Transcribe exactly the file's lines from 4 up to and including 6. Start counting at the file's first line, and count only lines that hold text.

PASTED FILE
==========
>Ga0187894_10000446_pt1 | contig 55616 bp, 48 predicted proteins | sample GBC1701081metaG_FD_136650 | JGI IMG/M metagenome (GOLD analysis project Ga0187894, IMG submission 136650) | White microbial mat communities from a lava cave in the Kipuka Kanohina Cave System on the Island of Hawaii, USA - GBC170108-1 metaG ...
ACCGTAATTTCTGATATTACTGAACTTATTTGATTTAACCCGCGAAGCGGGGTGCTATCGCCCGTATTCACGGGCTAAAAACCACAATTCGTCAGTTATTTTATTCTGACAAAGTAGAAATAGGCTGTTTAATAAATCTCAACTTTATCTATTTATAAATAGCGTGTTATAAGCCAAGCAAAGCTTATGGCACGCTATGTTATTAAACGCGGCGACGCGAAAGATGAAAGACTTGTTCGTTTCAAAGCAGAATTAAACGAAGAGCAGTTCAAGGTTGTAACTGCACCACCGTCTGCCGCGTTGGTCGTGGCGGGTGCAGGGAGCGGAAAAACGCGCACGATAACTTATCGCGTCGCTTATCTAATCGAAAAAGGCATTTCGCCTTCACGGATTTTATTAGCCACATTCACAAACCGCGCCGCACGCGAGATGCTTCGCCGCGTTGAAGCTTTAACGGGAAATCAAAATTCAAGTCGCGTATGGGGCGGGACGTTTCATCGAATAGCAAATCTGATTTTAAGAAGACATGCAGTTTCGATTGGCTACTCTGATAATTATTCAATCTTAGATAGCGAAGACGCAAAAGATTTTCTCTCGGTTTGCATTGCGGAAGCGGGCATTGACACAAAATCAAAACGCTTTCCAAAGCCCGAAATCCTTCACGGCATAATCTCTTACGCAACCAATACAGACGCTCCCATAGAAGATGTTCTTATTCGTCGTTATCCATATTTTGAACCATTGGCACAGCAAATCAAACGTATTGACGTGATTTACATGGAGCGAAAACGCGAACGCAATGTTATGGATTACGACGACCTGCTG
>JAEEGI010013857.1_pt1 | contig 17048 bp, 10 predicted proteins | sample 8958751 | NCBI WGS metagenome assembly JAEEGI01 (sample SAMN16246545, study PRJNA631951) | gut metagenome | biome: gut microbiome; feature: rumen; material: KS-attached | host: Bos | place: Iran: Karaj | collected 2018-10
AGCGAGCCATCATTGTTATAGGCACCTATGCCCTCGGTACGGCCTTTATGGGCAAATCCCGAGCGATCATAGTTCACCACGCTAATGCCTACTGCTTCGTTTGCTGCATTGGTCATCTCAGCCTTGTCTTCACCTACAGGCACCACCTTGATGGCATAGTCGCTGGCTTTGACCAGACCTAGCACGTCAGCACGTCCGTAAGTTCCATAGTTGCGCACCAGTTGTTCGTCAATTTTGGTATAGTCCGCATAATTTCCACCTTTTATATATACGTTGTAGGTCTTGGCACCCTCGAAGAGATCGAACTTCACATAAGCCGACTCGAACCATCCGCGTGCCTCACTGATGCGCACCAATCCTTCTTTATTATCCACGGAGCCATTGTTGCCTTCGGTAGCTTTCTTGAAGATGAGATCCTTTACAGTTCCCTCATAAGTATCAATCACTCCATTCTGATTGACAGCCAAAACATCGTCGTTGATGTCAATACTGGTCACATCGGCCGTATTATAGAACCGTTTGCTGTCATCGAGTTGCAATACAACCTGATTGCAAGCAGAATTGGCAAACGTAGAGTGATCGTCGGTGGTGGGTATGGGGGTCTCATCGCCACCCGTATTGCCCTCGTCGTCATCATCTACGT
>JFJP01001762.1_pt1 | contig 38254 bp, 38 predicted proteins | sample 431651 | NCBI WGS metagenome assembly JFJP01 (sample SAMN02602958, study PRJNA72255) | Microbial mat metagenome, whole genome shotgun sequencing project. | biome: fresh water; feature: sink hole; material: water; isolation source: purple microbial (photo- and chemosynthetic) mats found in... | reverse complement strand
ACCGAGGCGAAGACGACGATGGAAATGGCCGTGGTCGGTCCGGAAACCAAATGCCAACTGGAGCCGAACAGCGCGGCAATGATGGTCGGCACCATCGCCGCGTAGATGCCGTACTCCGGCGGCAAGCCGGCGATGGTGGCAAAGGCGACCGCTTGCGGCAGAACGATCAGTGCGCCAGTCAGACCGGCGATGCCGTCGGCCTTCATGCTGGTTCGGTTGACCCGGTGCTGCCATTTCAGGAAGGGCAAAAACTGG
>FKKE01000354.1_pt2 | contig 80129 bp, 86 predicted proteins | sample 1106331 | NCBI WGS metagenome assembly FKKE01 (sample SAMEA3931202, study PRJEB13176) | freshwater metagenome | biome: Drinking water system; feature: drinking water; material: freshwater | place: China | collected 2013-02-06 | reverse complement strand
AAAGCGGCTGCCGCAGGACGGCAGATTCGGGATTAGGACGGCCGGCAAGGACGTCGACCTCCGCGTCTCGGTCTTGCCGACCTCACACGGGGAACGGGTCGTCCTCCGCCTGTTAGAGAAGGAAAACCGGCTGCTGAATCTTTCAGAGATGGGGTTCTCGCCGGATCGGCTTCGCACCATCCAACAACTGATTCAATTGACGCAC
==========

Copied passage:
AGCGAGCCATCATTGTTATAGGCACCTATGCCCTCGGTACGGCCTTTATGGGCAAATCCCGAGCGATCATAGTTCACCACGCTAATGCCTACTGCTTCGTTTGCTGCATTGGTCATCTCAGCCTTGTCTTCACCTACAGGCACCACCTTGATGGCATAGTCGCTGGCTTTGACCAGACCTAGCACGTCAGCACGTCCGTAAGTTCCATAGTTGCGCACCAGTTGTTCGTCAATTTTGGTATAGTCCGCATAATTTCCACCTTTTATATATACGTTGTAGGTCTTGGCACCCTCGAAGAGATCGAACTTCACATAAGCCGACTCGAACCATCCGCGTGCCTCACTGATGCGCACCAATCCTTCTTTATTATCCACGGAGCCATTGTTGCCTTCGGTAGCTTTCTTGAAGATGAGATCCTTTACAGTTCCCTCATAAGTATCAATCACTCCATTCTGATTGACAGCCAAAACATCGTCGTTGATGTCAATACTGGTCACATCGGCCGTATTATAGAACCGTTTGCTGTCATCGAGTTGCAATACAACCTGATTGCAAGCAGAATTGGCAAACGTAGAGTGATCGTCGGTGGTGGGTATGGGGGTCTCATCGCCACCCGTATTGCCCTCGTCGTCATCATCTACGT
>JFJP01001762.1_pt1 | contig 38254 bp, 38 predicted proteins | sample 431651 | NCBI WGS metagenome assembly JFJP01 (sample SAMN02602958, study PRJNA72255) | Microbial mat metagenome, whole genome shotgun sequencing project. | biome: fresh water; feature: sink hole; material: water; isolation source: purple microbial (photo- and chemosynthetic) mats found in... | reverse complement strand
ACCGAGGCGAAGACGACGATGGAAATGGCCGTGGTCGGTCCGGAAACCAAATGCCAACTGGAGCCGAACAGCGCGGCAATGATGGTCGGCACCATCGCCGCGTAGATGCCGTACTCCGGCGGCAAGCCGGCGATGGTGGCAAAGGCGACCGCTTGCGGCAGAACGATCAGTGCGCCAGTCAGACCGGCGATGCCGTCGGCCTTCATGCTGGTTCGGTTGACCCGGTGCTGCCATTTCAGGAAGGGCAAAAACTGG